Warm Hearts, Cold Noses to the Rescue

For Troubled Teens

Brian Wilks came to MacLaren School a bitter, trash-talking teenager who used his fists to navigate a troubled life.

Almost two years later, Mr. Wilks is a calm, polite young man with an promising future.

Salvation came at the end of a leash.

Wilks is one of seven youths taking part in a reform-school program called Project Pooch, which puts dogs in the care of the young inmates.

MacLaren is believed to be the only juvenile corrections school in the nation where dogs are kenneled on campus.

The idea is to teach often disaffected teenagers responsibility and empathy by putting them in charge of abused or neglected pets.

In the case of Wilks, it appears to be working. The 18-year-old inmate, serving time in the juvenile facility for an attempted sex-abuse case, has developed a bond with an adorable Saint Bernard-Collie mix. He named him Barkley, after the basketball star Charles Barkley, and has taught the dog to sit, lie down, and bow.

On a recent afternoon, with Barkley sprawled at his feet, Wilks petted the animal and talked about the progress they both have made.

"He helps me talk with people," he says. "He's taught me lots of patience, that's for sure."

A hard home life

Both Wilks and Barkley got rough starts in life.

Wilks's mother and stepfather moved him around a lot, living in motels and even cars when they ran out of money.

His father was in prison. Kids at school teased him because he didn't wear nice clothes. And to silence their badgering, he became a bully.

Barkley had been severely neglected by his previous owners. They had left a collar on the puppy so long that his hide had grown over it and become infected. When first he came to MacLaren, he barked constantly for attention.

By guiding Barkley and other dogs, Wilks has emerged a better man.

"If they stay in the program long enough, they get a chance to see another side of themselves," says Robert Ford, project coordinator for the MacLaren project. "They get a chance to be responsible."

Joan Dalton launched the privately funded program in 1993. Project Pooch is one of the programs for the 449 students at MacLaren.

The campus sits on about 250 acres in this northwestern Oregon town. The state juvenile correctional facility houses a full range of young criminals, including murderers, robbers, and sex offenders.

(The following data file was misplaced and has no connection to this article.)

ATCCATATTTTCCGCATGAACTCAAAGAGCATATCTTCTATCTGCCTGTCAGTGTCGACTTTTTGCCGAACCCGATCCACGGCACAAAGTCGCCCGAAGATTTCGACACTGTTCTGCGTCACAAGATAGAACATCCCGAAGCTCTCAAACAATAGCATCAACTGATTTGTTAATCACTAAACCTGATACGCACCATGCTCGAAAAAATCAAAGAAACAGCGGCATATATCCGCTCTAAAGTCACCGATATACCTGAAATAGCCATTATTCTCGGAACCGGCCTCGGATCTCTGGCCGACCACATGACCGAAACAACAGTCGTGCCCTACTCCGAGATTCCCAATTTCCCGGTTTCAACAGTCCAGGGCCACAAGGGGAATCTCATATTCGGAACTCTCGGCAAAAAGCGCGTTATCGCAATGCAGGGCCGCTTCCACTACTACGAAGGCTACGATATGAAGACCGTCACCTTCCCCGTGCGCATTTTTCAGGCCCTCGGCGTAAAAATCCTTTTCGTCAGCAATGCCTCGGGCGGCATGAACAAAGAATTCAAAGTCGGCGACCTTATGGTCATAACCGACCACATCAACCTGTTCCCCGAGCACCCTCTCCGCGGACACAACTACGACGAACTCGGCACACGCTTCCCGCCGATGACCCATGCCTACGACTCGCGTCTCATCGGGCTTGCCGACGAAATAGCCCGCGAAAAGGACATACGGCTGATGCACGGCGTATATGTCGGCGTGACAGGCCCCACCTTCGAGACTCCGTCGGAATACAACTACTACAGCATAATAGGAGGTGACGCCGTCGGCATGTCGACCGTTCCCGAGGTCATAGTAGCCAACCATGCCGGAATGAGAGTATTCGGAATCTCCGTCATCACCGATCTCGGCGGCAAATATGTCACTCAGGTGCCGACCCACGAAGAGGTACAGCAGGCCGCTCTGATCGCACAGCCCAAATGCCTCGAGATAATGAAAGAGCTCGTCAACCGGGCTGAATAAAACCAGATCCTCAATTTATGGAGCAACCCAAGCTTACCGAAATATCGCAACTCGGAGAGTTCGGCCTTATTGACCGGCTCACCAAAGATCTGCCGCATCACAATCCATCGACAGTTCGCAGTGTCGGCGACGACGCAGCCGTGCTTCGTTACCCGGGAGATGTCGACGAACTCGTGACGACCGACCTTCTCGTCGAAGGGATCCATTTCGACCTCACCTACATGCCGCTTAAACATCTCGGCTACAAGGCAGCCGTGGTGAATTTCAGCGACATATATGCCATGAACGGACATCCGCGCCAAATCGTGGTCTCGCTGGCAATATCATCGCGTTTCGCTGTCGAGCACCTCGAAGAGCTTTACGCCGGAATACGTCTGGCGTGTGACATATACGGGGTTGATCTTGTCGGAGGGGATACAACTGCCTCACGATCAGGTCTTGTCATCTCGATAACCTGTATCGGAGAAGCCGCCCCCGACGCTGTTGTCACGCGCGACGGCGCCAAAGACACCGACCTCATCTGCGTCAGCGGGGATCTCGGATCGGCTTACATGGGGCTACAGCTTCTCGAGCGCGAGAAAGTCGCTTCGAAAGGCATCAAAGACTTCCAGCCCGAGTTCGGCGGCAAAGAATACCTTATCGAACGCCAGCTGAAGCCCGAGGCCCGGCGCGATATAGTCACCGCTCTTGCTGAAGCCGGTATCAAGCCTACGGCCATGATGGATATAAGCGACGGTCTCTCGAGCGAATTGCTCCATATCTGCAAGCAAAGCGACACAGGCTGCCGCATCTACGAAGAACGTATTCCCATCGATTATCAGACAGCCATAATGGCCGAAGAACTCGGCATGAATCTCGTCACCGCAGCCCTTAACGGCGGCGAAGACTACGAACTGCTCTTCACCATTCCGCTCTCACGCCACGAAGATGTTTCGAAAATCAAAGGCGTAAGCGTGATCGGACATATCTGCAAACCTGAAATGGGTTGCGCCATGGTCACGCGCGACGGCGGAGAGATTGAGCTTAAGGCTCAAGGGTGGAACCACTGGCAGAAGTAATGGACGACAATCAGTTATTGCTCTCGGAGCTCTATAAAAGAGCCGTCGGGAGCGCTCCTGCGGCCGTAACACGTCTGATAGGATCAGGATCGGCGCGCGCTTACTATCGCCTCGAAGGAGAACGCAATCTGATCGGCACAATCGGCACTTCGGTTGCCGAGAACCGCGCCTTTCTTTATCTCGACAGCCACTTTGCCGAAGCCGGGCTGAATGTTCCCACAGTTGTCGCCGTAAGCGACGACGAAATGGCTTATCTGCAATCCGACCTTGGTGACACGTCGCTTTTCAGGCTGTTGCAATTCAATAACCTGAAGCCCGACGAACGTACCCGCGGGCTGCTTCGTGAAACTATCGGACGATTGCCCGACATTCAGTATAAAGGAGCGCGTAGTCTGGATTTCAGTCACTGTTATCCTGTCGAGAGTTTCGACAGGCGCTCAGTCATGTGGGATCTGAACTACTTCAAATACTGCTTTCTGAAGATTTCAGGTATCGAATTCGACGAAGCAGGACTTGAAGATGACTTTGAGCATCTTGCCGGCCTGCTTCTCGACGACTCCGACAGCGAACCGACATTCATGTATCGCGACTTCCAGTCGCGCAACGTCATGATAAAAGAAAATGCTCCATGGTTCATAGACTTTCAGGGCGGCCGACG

Project Pooch is an acronym for "Positive Opportunities - Obvious Change with Hounds."

"I think the four-legged creatures can be our teachers as well as two-legged ones," says Ms. Dalton, director of the program.

The first youth to join Project Pooch came to MacLaren because he had killed a teenager who shot his dog.

That young man has since been paroled, holds a job, and attends school part-time, Dalton says.

The MacLaren campus now kennels as many as four dogs at a time. They come from local animal shelters. Many had been destined to be put to sleep. Students spend up to four hours a day cleaning kennels and grooming and walking the dogs, which are adopted for $75.

Adoptive homes screened

Before they can be adopted, the dogs must pass the American Kennel Club's Canine Good Citizen test.

Dalton says the most difficult part of the program comes when students have to give up the dogs for adoption. To ease the transition, students help screen potential homes and often are there to hand over the dogs to their new owners.

So far, about 40 MacLaren students have participated in Project Pooch, and 28 dogs have been adopted. To get into the program, students must undergo a rigorous screening of their own. They can't be an escape risk.

No student with a history of animal abuse or neglect is permitted. Students admitted into the program are interviewed by others already in the project.

Wilks knows that Barkley soon will be adopted. The playful dog with orange hair, almost the same color as Wilks's, has given him so much, he says. But he knows Barkley can't be part of his life forever.

"Just having him around, it makes the whole day go easier," Wilks says. "Because I have something to look forward to."

Mario Landeros, who came to MacLaren on a five-year, 10-month sentence for helping to steal a car at gunpoint, joined Project Pooch because he thought walking the dogs would give him a sense of freedom.

Like Wilks, the 18-year-old Landeros had shunned authority and often picked fights when he came to the school. But through the care of dogs, he has learned to do better. The reformation of the dogs was soon closely joined by his own.

By caring for them, he hopes to learn how to be a better parent to his two sons.

"I look at the dogs and how I was," he says. "They're locked up in a cage and that's how I feel."

They're here, he says, because someone gave up on them.

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